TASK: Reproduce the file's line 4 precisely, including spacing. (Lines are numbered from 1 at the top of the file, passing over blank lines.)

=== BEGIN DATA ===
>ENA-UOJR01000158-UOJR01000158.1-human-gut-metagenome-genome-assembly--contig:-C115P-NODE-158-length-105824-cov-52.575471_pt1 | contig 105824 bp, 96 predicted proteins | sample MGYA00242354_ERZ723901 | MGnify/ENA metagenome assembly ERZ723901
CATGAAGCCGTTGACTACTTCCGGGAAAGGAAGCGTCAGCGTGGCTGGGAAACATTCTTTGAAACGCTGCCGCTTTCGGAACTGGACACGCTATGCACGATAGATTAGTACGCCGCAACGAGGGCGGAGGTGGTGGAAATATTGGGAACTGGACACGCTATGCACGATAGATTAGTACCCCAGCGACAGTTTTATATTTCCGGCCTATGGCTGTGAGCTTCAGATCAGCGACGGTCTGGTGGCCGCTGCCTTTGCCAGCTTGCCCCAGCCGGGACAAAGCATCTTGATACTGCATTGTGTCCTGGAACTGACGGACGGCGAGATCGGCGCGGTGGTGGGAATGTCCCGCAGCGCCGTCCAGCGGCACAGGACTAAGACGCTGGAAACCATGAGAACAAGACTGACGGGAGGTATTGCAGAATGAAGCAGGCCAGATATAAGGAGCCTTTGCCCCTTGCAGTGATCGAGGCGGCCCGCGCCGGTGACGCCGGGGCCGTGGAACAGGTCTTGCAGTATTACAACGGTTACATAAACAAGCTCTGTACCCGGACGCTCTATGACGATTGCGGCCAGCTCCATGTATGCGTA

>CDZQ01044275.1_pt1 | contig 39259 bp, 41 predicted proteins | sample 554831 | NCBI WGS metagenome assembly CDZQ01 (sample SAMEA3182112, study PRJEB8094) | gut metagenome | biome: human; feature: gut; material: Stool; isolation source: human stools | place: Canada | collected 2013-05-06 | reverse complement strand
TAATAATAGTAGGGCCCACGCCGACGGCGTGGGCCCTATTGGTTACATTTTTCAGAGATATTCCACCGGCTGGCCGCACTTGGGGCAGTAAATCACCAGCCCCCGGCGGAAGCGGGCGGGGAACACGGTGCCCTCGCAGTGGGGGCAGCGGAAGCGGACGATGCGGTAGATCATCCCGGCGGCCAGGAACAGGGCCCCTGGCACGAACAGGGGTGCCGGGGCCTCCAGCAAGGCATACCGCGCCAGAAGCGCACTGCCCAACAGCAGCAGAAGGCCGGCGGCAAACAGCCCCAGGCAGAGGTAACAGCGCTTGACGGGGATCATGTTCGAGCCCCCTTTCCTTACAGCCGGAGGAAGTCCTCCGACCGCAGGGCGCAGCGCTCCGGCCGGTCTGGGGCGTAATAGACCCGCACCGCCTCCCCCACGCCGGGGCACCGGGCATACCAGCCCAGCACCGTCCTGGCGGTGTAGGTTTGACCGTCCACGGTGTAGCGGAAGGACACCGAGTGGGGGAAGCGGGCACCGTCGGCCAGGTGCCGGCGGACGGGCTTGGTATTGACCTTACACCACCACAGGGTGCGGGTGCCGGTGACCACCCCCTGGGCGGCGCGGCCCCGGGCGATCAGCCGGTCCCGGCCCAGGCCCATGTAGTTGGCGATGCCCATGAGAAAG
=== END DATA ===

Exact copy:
TAATAATAGTAGGGCCCACGCCGACGGCGTGGGCCCTATTGGTTACATTTTTCAGAGATATTCCACCGGCTGGCCGCACTTGGGGCAGTAAATCACCAGCCCCCGGCGGAAGCGGGCGGGGAACACGGTGCCCTCGCAGTGGGGGCAGCGGAAGCGGACGATGCGGTAGATCATCCCGGCGGCCAGGAACAGGGCCCCTGGCACGAACAGGGGTGCCGGGGCCTCCAGCAAGGCATACCGCGCCAGAAGCGCACTGCCCAACAGCAGCAGAAGGCCGGCGGCAAACAGCCCCAGGCAGAGGTAACAGCGCTTGACGGGGATCATGTTCGAGCCCCCTTTCCTTACAGCCGGAGGAAGTCCTCCGACCGCAGGGCGCAGCGCTCCGGCCGGTCTGGGGCGTAATAGACCCGCACCGCCTCCCCCACGCCGGGGCACCGGGCATACCAGCCCAGCACCGTCCTGGCGGTGTAGGTTTGACCGTCCACGGTGTAGCGGAAGGACACCGAGTGGGGGAAGCGGGCACCGTCGGCCAGGTGCCGGCGGACGGGCTTGGTATTGACCTTACACCACCACAGGGTGCGGGTGCCGGTGACCACCCCCTGGGCGGCGCGGCCCCGGGCGATCAGCCGGTCCCGGCCCAGGCCCATGTAGTTGGCGATGCCCATGAGAAAG